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First female National Guard Soldiers graduate Field Artillery School 
 

Army Specialists Nicol Vargas, Veronica Kramer, Autumn Aderhold and Brandy Brasted all graduated from the Artillery School at the 139th Regimental Training Institute at Fort Bragg, N.C., on March 19, 2014. (Photo by Sgt. Leticia Samuels)open link in new windowdownload hi-res photo

National Guard Bureau  
By Sgt. Leticia Samuels 
 
March 21, 2014 —

FORT BRAGG, N.C. - Army Spcs. Nicol Vargas, Veronica Kramer, Autumn Aderhold and Brandy Brasted all graduated from the Artillery School at the 139th Regimental Training Institute at Fort Bragg, N.C., March 19, 2014.

“I have to do what I have to do to get done with the mission,” Vargas says. “All this time working on the HIMARS (High Mobility Artillery Rocket System), and every time it has been like a fresh new experience.”

Each of these female Soldiers are from different states and are the first National Guard members to complete the male-dominated Artillery School, but will definitely not be the last.

“They're excited, they're motivated, determined to learn, they're asking more questions than a normal student would.They have very positive attitudes,” said Kevin Hale, 139th RTI Field Artillery Instructor.

These 10 students attending the class all have alternate military occupational specialties (MOS), but have all decided that they would like to be more incorporated into operational experiences and what better way to do that then to go through a reclassification course.

“It’s something different and more fun, we were behind the desk and we wanted to get out there and do something better, we're active!” Aderhold and Bradsted both said.

This 18-day course gives students 40 hours of classroom time to explain all the concepts, theories, and mechanics of a Multiple Launch Rocket System crewmember (MLRS). The course is designed to equip students with the knowledge of how to calculate locations manually and electronically, the proper way to handle ammunition, operate gun, missile, and rocket systems, along with artillery tactics and battle strategies.

“The ladies have been able to complete any and everything that has been asked of them,” Hale said.

This occupation primarily focuses on supporting infantry and tank units while supplementing cannon artillery in combat. The other 120 hours of this course are all hands-on training and allow students actual time with the vehicles to put all of the classroom concepts into place.

“It was a lot when we started, but now it’s not nearly as much as they made us think it was,” Kramer said. “Hands on training is always so much better,” Aderhold said.

Service members have to maintain, supervise and operate the M142 High Mobility Artillery Rocket System (HIMARS), the newest wheeled chassis light version of the MLRS that carries a single six-pack of rockets or one ATACMS missile on the Army's family of Medium Tactical Vehicles (FMTV) five-ton truck, and can launch the entire MLRS family of munitions.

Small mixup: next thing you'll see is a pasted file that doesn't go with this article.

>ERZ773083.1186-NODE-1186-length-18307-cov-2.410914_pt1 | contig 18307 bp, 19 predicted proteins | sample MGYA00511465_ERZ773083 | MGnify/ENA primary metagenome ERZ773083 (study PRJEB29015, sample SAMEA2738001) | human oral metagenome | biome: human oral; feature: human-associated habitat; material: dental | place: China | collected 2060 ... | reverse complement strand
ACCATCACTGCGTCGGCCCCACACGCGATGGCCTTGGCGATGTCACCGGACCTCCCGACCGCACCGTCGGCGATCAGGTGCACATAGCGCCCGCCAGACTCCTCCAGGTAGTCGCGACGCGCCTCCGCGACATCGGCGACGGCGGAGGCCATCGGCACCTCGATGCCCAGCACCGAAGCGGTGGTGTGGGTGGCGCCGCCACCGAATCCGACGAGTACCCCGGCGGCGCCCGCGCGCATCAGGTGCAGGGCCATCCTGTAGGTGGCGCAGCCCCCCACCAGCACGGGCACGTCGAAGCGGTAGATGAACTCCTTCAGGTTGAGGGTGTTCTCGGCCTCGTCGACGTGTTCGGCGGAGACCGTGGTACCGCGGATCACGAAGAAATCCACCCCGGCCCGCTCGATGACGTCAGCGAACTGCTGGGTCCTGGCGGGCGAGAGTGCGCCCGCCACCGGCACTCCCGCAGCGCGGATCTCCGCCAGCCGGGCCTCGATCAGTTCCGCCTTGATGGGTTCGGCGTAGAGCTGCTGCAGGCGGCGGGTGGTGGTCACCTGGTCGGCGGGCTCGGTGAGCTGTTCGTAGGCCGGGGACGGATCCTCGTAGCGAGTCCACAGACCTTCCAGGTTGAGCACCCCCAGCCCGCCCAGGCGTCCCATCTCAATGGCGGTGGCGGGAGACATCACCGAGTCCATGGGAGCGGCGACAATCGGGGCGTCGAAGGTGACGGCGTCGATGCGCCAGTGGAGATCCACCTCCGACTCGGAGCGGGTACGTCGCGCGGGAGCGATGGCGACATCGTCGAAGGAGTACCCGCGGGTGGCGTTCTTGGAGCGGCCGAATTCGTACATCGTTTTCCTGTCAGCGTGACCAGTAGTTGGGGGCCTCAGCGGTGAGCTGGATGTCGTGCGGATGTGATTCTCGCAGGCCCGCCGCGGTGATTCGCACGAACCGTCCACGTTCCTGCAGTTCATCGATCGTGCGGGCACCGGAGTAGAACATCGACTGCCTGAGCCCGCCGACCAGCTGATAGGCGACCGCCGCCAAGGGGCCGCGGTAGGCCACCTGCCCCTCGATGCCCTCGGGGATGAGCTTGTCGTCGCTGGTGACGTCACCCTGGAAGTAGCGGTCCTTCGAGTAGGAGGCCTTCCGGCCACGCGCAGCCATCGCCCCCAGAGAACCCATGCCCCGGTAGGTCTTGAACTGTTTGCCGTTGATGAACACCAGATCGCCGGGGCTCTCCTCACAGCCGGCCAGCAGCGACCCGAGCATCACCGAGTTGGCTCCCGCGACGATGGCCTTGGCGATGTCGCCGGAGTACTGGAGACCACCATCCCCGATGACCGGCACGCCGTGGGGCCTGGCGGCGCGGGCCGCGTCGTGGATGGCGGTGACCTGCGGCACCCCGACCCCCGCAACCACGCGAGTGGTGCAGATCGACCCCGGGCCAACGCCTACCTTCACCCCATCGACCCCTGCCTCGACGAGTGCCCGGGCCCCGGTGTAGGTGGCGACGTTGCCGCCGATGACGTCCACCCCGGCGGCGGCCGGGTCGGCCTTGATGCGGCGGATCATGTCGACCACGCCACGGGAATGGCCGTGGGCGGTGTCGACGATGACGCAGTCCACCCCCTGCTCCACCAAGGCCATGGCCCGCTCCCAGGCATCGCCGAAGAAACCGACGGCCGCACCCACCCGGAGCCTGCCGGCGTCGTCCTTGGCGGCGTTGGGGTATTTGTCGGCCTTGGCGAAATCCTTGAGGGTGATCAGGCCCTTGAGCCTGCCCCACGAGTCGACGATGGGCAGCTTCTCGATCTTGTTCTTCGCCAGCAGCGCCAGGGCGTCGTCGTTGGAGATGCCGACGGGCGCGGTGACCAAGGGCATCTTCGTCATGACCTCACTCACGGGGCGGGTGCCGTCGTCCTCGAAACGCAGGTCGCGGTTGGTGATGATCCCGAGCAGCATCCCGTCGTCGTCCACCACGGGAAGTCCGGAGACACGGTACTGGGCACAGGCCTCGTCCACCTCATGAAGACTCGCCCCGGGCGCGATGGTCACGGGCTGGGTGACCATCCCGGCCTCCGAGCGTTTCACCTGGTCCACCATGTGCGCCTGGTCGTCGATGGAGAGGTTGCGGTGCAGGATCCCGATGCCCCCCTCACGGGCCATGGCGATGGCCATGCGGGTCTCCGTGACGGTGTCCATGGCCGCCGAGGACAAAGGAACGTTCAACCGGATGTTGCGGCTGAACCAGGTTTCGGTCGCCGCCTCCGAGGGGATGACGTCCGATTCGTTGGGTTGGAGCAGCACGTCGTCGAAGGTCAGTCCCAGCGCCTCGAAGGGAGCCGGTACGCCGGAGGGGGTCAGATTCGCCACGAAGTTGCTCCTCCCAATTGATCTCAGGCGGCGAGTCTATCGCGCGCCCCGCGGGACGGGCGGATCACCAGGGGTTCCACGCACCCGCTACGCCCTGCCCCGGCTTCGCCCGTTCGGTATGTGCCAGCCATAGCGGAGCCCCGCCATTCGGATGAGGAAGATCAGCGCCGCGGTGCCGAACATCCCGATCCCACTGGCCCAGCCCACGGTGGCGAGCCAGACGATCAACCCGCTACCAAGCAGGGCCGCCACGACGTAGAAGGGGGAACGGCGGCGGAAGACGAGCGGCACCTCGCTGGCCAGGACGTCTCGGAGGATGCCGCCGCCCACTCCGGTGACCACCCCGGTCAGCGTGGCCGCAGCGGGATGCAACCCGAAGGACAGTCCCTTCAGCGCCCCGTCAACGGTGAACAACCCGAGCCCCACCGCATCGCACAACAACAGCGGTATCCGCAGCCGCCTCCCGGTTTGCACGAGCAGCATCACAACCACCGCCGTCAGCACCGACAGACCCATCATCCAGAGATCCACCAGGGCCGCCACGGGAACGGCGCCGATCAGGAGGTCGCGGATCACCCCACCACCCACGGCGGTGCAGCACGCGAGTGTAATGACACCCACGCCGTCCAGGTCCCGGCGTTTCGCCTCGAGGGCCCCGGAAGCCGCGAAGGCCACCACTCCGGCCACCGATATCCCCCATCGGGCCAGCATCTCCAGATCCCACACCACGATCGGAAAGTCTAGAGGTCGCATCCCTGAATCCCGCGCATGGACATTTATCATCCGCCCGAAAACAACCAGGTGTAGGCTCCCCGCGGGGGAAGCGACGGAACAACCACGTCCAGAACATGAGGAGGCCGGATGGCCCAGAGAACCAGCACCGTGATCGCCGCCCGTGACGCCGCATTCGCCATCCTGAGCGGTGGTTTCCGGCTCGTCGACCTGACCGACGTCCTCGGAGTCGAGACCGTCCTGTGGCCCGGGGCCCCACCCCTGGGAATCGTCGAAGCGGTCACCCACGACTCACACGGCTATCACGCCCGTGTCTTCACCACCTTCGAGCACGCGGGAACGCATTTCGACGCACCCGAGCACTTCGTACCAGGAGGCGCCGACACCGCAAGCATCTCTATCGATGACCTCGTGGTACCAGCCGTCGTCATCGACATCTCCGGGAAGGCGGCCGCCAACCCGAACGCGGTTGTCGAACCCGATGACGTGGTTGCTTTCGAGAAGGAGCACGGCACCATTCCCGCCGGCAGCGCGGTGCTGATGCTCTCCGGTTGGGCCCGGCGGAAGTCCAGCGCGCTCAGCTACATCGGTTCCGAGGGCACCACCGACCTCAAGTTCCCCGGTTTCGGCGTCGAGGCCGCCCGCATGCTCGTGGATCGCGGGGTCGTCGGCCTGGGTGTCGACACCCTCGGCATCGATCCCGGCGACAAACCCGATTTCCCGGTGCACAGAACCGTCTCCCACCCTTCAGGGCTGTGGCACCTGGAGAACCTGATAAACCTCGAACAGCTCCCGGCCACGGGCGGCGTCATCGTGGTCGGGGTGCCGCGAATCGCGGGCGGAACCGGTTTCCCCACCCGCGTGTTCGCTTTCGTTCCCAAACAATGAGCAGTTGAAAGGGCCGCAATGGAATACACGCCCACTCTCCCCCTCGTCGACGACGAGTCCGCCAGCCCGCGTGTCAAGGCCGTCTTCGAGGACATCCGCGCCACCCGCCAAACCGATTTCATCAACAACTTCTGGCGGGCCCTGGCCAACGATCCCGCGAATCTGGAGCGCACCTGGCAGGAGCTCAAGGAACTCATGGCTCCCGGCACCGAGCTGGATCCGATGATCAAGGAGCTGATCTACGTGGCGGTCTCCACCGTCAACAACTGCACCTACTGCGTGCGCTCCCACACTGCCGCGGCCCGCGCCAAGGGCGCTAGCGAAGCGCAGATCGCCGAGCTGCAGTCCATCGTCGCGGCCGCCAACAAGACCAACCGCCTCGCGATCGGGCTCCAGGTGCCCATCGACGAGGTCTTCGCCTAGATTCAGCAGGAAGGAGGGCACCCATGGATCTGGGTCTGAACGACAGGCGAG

“I like downloading the truck, but I like running the HIMARS too,” said Kramer.

M270-A1 Self Propelled Loader Launcher is the tracked version of the M142 and can be operated with the same techniques and can launch up to 12 rockets in less than 60 seconds. To operate these massive systems, crews work in orders of three (the driver, gunner and the section chief), but during training all cross train in each area to gain experience doing all three jobs needed in this three-man crew.

“You soldiers sitting in these seats are the future of the National Guard,” said Command Sgt. Maj. John Swart, North Carolina National Guard Command senior enlisted leader. “It’s important that we work as a team.”

Students are also taught how to establish launcher resupply and supply points because soldiers are responsible for pods of ammunition and also have to be able to resupply their own ammunition along with other artillery elements in the field.

Field Artillery has been a part of the armed forces since the early 1900s and has been male-dominated along with various other jobs until 1942 when the Women’s Army Auxiliary Corps (WAAC) was created in recognition of women officially being accepted into the armed forces. Over the years women have started to become more accepted into all aspects of the military and are now held to the same standards as their male counterparts.

“I love it all the way! And the males are so accepting; it takes them a little bit to come around but after you're there for a bit they don’t treat you any differently and I love that they don’t treat us any different,” Vargas and Kramer both said.

These four female Soldiers along with other female Soldiers across the U.S. have added to the stepping stone being used to push aside any barriers to women performing male-dominated jobs.

“The guys have accepted them into the field artillery world and they work well as a team as one Army as it should be,” Hale said.



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3/21/2014